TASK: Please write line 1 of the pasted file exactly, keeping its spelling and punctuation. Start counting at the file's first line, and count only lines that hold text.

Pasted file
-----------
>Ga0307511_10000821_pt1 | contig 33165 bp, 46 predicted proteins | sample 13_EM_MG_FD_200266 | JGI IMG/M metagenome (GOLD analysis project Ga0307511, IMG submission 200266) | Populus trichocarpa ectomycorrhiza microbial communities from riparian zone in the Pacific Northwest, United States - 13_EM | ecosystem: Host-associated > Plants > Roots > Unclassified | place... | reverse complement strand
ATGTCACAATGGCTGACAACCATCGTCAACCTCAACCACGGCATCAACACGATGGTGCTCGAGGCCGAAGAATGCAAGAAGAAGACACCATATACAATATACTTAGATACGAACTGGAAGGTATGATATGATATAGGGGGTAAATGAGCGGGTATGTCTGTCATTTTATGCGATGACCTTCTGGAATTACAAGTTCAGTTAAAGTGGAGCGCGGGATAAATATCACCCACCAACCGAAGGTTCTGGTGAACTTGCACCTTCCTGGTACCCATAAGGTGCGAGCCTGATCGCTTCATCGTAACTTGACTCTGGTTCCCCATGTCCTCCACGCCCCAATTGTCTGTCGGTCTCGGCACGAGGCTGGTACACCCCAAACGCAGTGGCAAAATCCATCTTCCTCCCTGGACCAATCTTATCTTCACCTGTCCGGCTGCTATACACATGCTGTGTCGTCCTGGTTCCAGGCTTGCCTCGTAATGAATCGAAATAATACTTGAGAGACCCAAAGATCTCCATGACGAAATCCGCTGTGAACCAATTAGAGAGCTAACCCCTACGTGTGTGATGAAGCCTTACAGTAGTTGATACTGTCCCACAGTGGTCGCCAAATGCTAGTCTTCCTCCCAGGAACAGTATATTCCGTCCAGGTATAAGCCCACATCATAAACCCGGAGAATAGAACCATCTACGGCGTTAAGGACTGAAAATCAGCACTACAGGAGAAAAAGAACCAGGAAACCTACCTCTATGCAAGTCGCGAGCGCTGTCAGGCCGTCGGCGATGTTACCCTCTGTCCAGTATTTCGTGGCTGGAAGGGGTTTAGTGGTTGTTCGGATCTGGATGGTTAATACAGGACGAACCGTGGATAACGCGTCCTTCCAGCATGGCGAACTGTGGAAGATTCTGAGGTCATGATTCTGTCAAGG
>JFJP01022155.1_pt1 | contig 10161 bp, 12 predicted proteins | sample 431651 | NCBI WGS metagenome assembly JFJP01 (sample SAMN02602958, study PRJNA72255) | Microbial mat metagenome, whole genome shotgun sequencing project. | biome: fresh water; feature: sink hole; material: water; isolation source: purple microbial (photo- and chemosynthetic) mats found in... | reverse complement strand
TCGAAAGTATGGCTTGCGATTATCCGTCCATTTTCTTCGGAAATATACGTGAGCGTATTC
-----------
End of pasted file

>Ga0307511_10000821_pt1 | contig 33165 bp, 46 predicted proteins | sample 13_EM_MG_FD_200266 | JGI IMG/M metagenome (GOLD analysis project Ga0307511, IMG submission 200266) | Populus trichocarpa ectomycorrhiza microbial communities from riparian zone in the Pacific Northwest, United States - 13_EM | ecosystem: Host-associated > Plants > Roots > Unclassified | place... | reverse complement strand